Yeah, that’s the ticket. Castigate the smart ones who know more than you and are trying to save your ass even though you won’t listen to them.

  4. Hi Chip,
    Apparently you and I are on the same page.
    On the other hand, some of the comments to my summaries of scientifically and historically derived data are emotional, rather than analytic. Perhaps, those responders are not pilots. Pilots, especially, are trained to understand that safely operating in the national air space requires the objective evaluation of data, especially the awareness and understanding of one’s emotions and emotional responses. The last letter of IMSAFE refers to this fact, “emotion”.

  5. There has never been any problem with burning up energy or wasting it. Sources for various energies to choose from are just as limited and finite as the fuels themselves. Many things work well in theory or the lab, but in reality may not be realistic. Personal and private chartering flights would greatly reduce the demand of the “jet set!” Local economies would blossom and reduce the problems associated with commercial flight. There are fuels that are pollution free and these can produce electricity for light aircraft. Airplanes should be more affordable and less restricted. By the time you include getting up early for long lines at the airport with layovers and scheduling problems – privet flying is almost just as fast and a lot more enjoyable!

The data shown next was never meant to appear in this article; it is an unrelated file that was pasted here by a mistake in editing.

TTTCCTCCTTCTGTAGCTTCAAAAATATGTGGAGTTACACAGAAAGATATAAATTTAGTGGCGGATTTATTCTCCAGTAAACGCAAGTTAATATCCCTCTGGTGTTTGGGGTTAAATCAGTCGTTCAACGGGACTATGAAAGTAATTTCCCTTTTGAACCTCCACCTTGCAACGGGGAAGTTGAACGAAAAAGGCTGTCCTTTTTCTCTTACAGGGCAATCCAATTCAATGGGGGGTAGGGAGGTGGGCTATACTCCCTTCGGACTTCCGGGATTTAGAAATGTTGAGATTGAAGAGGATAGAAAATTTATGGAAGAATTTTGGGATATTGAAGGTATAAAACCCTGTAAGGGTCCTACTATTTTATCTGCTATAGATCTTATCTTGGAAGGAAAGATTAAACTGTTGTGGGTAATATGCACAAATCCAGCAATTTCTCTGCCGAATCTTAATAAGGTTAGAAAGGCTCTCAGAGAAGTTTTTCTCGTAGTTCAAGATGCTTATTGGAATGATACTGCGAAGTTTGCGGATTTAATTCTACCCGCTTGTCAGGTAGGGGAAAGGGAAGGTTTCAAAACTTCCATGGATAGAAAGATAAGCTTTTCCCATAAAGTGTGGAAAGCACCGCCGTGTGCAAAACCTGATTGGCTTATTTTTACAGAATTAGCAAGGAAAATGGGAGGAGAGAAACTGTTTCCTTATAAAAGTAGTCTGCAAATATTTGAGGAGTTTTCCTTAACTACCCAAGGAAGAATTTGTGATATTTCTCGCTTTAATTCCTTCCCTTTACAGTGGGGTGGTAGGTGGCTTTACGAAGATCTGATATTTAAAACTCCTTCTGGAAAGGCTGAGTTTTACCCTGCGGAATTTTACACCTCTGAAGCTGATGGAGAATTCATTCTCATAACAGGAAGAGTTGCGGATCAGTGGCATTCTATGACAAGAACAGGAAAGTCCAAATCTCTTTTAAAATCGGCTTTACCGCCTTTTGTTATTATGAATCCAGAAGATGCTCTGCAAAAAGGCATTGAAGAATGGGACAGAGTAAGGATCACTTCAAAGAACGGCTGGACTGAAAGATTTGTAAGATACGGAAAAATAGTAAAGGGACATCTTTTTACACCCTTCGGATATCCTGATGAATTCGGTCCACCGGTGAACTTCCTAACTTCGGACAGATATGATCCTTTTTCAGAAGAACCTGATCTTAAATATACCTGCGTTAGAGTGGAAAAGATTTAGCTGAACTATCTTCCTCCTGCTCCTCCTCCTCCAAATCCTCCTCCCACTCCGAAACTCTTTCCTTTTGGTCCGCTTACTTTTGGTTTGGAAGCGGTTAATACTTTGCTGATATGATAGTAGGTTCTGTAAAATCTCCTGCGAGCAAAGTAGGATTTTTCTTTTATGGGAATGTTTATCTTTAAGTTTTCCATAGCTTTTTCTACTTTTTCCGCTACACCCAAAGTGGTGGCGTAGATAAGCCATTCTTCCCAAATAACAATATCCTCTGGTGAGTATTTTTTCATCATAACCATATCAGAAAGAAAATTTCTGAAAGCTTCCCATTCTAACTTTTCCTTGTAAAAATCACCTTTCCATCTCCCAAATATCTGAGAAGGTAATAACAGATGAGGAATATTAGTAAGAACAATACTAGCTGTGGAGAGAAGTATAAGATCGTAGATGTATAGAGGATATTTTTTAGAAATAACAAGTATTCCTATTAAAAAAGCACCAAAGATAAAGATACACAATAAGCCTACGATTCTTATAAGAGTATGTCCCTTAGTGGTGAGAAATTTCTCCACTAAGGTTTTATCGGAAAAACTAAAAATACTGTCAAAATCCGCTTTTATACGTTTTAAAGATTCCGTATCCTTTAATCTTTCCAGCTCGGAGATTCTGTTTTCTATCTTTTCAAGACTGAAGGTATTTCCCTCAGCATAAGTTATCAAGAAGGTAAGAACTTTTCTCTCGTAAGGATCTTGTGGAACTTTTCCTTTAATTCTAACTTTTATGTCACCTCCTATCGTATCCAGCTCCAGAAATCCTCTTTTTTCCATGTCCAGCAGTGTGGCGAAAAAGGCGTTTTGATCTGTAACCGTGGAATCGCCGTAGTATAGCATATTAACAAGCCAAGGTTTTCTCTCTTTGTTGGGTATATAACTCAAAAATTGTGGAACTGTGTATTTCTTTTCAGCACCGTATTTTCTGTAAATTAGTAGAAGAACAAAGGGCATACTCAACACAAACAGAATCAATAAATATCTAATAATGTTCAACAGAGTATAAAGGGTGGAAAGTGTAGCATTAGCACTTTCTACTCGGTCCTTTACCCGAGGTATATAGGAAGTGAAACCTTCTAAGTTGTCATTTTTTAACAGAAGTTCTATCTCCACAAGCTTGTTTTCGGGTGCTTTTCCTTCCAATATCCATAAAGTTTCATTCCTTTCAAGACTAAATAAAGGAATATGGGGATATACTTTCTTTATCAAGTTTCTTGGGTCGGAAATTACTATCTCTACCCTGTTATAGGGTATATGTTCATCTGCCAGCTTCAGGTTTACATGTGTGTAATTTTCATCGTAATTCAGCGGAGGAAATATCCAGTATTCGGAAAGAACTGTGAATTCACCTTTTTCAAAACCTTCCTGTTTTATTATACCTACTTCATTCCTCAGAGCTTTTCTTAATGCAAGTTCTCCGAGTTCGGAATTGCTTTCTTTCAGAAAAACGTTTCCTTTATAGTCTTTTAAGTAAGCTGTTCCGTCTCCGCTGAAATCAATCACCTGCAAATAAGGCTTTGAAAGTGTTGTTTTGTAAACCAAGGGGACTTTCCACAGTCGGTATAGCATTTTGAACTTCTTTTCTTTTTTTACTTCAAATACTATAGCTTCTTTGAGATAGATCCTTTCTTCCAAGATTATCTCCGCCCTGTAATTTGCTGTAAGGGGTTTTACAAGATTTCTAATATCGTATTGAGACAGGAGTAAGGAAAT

6. Like many I have serious doubts about the practicality & viability of hydrogen as an energy storage and transmission medium, but there’s certainly no harm in developing the technologies to work with it…as long as we keep government fiat at bay. So have at it, Airbus!

  7. Why not just carry liquified nitrous oxide to increase the fuel efficiency of current engines at altitude? Oh yea, carrying huge quantities of flammable liquified gasses is always a bad idea. I forgot.

  8. Guys … did some of you read the article? They’re not talking about using hydrogen as a fuel source … they’re talking about using liquid hydrogen in a cryogenic capacity to cool system components to remove electrical resistance in the ‘system’. That makes the electrical power carried more efficient. I don’t agree with this concept as being practical but there’s a big difference between “superconducting” ideas via cooling and using liquid hydrogen as the actual source of energy.

      • We’re talking about two different things. I think Airbus’ idea is that if you can reduce electrical resistance in the current carrying parts of such a system, the electrical energy available for use onboard will be more efficient by both reducing resistance and making the system components lighter? Ultimately, you’re correct if you measured the entirety of the energy production, storage and use parts of such an idea. I’d also question what happens if such a system loses the super cooling capability? Does the wiring and components then burn up. I think the FAA would have a little something to say about that.

        That’s why I said I don’t think it’s practical.

        • Yea, about that weight thing. After adding plumbing, regulators, containment vessels, cooling jackets, insulation and new instrumentation, imagine just how much weight the existing components will have to loose just to break even!

          Oh, and don’t forget the ice accumulations on this new -263 degree C system when calculating how much the new system needs to be just to break even….

  9. If hydrogen fuel cells are used it would at least work. electric propulsion does have some advantages over combustion engines but batteries are a dead end to power them, even more so in aviation than in cars.

    With that said it’s a fools errand to chase this process. Oil remains cheap and plentiful, especially in the US.